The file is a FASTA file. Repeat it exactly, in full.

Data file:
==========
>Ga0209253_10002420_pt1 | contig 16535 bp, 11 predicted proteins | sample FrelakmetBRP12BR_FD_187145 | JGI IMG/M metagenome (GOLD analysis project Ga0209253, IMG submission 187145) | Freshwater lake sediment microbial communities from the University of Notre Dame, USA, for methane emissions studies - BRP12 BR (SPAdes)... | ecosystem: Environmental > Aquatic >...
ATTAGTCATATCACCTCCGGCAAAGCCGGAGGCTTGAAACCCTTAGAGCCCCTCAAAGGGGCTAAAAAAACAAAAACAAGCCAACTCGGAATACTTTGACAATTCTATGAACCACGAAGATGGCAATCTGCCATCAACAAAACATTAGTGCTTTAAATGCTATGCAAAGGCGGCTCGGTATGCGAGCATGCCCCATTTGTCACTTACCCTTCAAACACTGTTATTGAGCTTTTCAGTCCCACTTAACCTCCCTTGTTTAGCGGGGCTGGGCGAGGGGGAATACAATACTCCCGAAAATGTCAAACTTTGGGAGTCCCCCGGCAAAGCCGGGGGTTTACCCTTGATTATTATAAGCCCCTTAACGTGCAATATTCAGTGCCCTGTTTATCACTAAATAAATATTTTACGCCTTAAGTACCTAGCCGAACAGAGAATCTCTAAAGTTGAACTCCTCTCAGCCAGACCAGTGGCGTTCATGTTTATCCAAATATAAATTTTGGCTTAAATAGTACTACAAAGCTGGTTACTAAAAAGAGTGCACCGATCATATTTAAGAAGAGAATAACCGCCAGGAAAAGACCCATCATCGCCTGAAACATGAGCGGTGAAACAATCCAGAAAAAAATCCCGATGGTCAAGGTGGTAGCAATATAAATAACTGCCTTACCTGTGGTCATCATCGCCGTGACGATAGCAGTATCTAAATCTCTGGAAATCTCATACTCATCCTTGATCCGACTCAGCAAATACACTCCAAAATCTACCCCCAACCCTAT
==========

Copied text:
>Ga0209253_10002420_pt1 | contig 16535 bp, 11 predicted proteins | sample FrelakmetBRP12BR_FD_187145 | JGI IMG/M metagenome (GOLD analysis project Ga0209253, IMG submission 187145) | Freshwater lake sediment microbial communities from the University of Notre Dame, USA, for methane emissions studies - BRP12 BR (SPAdes)... | ecosystem: Environmental > Aquatic >...
ATTAGTCATATCACCTCCGGCAAAGCCGGAGGCTTGAAACCCTTAGAGCCCCTCAAAGGGGCTAAAAAAACAAAAACAAGCCAACTCGGAATACTTTGACAATTCTATGAACCACGAAGATGGCAATCTGCCATCAACAAAACATTAGTGCTTTAAATGCTATGCAAAGGCGGCTCGGTATGCGAGCATGCCCCATTTGTCACTTACCCTTCAAACACTGTTATTGAGCTTTTCAGTCCCACTTAACCTCCCTTGTTTAGCGGGGCTGGGCGAGGGGGAATACAATACTCCCGAAAATGTCAAACTTTGGGAGTCCCCCGGCAAAGCCGGGGGTTTACCCTTGATTATTATAAGCCCCTTAACGTGCAATATTCAGTGCCCTGTTTATCACTAAATAAATATTTTACGCCTTAAGTACCTAGCCGAACAGAGAATCTCTAAAGTTGAACTCCTCTCAGCCAGACCAGTGGCGTTCATGTTTATCCAAATATAAATTTTGGCTTAAATAGTACTACAAAGCTGGTTACTAAAAAGAGTGCACCGATCATATTTAAGAAGAGAATAACCGCCAGGAAAAGACCCATCATCGCCTGAAACATGAGCGGTGAAACAATCCAGAAAAAAATCCCGATGGTCAAGGTGGTAGCAATATAAATAACTGCCTTACCTGTGGTCATCATCGCCGTGACGATAGCAGTATCTAAATCTCTGGAAATCTCATACTCATCCTTGATCCGACTCAGCAAATACACTCCAAAATCTACCCCCAACCCTAT